To test this proposition, we analyze individual banks in their local market context from 2006 to 2020. Results suggest minority-owned banks improve economic resilience in their communities during the global financial crisis (GFC) and the COVID-19 crisis through increased small business and household lending, but fewer benefits are found during other phases of the business cycle. Our results are robust and stand up to treatments of identification concerns, including propensity score matching (PSM) and instrumental variables (IV). Our results imply that if all U.S. banks behaved in a manner consistent with minority-owned banks through the GFC, at least 1.9 million more minority jobs would have been maintained and at least $50 billion more in credit would have been available to small businesses on an annual basis. These findings are consistent with predictions of the economic resilience literature but not those of the finance-growth nexus literature.View the Full Working Paper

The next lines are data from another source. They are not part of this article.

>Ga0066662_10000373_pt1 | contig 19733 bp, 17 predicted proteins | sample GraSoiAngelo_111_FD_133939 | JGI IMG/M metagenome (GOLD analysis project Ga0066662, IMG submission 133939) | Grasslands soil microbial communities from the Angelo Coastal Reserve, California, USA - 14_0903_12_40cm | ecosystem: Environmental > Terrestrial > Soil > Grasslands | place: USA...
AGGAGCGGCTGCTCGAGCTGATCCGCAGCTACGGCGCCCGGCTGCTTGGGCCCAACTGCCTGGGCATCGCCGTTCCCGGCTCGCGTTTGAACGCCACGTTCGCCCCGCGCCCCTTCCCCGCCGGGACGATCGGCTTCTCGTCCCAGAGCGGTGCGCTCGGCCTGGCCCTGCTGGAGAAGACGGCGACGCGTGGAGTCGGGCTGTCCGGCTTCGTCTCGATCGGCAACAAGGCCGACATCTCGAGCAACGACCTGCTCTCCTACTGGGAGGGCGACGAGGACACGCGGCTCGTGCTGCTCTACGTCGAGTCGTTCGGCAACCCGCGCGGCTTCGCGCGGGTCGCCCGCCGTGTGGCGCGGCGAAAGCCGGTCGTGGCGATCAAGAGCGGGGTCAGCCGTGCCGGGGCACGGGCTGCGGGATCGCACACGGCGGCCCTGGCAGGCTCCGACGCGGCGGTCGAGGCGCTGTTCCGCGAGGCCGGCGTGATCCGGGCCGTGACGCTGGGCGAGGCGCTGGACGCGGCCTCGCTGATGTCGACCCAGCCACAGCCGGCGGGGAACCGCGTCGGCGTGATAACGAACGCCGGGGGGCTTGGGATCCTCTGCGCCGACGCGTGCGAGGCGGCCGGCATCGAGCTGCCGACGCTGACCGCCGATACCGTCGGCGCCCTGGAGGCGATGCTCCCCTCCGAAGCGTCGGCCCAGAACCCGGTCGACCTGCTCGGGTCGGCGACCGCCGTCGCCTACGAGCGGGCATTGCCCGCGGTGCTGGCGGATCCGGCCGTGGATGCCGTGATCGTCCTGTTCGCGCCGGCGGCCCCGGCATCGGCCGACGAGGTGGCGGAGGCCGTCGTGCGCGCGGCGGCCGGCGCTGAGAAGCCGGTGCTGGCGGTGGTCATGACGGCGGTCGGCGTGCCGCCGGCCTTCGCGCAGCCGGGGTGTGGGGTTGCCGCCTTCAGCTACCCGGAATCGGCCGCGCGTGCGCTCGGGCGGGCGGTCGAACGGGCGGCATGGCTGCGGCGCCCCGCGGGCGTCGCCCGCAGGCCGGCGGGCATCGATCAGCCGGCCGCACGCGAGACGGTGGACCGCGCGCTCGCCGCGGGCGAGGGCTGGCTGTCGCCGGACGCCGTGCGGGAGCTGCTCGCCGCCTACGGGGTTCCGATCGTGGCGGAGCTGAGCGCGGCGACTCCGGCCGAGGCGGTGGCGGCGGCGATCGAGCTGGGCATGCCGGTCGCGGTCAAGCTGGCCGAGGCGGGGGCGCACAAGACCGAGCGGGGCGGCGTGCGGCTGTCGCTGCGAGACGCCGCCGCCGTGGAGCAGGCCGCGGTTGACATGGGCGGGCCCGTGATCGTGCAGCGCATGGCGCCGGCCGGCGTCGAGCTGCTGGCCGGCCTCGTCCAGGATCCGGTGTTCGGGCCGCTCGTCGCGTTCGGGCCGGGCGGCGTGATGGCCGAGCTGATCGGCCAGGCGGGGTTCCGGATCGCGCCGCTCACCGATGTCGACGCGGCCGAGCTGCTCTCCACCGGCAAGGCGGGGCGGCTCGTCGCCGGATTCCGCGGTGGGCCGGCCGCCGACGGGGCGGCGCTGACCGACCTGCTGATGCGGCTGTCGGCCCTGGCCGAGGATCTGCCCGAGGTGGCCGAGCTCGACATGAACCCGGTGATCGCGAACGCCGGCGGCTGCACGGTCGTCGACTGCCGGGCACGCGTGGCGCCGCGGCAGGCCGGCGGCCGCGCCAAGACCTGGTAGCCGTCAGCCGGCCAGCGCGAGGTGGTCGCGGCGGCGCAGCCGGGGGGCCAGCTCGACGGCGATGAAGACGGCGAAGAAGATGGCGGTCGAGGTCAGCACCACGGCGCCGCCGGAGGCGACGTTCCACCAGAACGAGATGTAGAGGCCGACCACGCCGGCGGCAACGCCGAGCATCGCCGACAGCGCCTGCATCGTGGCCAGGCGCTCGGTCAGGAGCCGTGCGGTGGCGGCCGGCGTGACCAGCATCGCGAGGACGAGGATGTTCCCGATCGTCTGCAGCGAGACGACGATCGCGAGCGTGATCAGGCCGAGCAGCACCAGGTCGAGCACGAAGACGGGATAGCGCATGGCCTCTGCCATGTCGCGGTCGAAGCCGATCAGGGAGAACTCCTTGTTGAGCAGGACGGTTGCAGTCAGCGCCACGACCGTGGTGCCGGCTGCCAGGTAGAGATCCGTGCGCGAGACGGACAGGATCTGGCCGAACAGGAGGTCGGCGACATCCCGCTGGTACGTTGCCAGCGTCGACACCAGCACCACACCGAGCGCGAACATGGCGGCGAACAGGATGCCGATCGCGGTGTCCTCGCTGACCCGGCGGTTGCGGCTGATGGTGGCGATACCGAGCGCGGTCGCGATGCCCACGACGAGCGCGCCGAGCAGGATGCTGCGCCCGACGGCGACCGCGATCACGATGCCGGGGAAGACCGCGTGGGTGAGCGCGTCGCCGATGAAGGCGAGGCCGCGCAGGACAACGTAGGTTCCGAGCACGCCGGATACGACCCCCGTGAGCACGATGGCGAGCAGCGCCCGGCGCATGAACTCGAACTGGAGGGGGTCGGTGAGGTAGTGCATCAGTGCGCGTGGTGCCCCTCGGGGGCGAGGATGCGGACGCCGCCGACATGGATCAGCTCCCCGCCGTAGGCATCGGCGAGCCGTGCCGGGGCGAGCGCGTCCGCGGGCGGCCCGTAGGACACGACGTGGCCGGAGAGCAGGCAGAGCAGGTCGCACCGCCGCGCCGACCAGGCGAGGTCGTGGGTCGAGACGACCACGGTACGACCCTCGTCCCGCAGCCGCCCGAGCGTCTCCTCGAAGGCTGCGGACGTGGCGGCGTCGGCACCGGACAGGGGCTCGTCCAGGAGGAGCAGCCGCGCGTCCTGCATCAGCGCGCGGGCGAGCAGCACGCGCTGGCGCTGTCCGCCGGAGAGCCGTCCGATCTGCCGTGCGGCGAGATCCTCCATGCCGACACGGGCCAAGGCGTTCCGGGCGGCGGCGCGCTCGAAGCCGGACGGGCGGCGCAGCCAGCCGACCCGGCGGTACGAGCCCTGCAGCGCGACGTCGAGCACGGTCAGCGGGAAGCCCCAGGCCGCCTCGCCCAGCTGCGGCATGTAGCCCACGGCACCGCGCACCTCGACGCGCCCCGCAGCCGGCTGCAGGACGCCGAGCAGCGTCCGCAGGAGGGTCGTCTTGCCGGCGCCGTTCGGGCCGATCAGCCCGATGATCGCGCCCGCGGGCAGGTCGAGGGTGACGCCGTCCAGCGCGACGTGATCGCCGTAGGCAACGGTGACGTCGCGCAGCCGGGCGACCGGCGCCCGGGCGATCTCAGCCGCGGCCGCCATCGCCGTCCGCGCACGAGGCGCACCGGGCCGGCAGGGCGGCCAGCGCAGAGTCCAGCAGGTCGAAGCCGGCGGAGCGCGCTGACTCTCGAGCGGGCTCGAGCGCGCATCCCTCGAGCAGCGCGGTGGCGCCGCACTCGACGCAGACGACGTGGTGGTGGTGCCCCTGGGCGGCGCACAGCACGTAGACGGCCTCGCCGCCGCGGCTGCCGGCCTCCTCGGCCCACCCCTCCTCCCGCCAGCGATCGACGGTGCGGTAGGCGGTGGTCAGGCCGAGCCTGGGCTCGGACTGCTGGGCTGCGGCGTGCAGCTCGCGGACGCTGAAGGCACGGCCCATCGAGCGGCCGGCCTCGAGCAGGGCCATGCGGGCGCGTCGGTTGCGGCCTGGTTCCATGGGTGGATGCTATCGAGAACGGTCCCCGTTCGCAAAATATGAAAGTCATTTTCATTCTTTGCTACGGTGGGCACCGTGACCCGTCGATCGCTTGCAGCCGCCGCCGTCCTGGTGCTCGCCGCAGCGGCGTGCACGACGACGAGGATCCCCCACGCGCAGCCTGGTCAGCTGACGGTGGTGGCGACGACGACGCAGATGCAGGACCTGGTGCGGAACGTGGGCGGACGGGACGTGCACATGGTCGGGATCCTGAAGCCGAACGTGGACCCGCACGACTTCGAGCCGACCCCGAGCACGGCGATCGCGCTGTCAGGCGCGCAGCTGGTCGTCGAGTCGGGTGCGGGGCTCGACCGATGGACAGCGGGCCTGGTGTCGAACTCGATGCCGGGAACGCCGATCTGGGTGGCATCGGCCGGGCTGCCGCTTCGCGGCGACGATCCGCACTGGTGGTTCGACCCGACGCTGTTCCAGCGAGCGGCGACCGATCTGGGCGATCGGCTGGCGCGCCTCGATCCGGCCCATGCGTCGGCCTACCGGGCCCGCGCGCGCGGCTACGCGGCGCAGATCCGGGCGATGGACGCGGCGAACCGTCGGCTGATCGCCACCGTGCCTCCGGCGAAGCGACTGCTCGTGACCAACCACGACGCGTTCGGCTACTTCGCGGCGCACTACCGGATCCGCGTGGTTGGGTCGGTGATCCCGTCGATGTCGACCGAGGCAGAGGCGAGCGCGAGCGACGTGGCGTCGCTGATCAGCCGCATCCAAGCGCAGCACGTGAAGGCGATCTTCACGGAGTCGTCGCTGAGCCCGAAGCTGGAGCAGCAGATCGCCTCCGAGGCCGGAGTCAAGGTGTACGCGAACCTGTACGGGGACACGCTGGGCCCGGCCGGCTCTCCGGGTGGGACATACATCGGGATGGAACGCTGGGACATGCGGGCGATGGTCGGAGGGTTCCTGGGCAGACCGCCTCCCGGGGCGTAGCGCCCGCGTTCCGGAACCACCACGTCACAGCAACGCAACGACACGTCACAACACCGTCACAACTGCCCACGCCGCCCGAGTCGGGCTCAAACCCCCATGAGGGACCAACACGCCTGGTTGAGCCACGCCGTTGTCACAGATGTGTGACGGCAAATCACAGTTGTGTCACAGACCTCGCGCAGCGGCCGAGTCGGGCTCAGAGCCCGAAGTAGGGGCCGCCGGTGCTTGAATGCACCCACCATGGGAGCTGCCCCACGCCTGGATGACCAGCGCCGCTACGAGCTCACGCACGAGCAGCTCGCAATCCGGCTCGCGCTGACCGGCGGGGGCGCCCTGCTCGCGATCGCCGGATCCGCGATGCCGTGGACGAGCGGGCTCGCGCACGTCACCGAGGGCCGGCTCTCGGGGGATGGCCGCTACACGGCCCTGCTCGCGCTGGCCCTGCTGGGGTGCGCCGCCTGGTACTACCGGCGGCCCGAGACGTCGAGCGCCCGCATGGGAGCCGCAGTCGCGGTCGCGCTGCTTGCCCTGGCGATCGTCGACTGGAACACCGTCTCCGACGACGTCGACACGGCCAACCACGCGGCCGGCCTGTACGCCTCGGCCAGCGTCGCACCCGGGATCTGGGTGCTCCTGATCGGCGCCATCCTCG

“Let Us Put Our Moneys Together”: Minority-Owned Banks and Resilience to Crises
WP 23-13 – Minority-owned banks have a mission to promote economic well-being in their communities. In particular, specialization in lending based on a central mechanism of shared-minority identity can yield an advantage in serving community needs through times of financial and economic crises.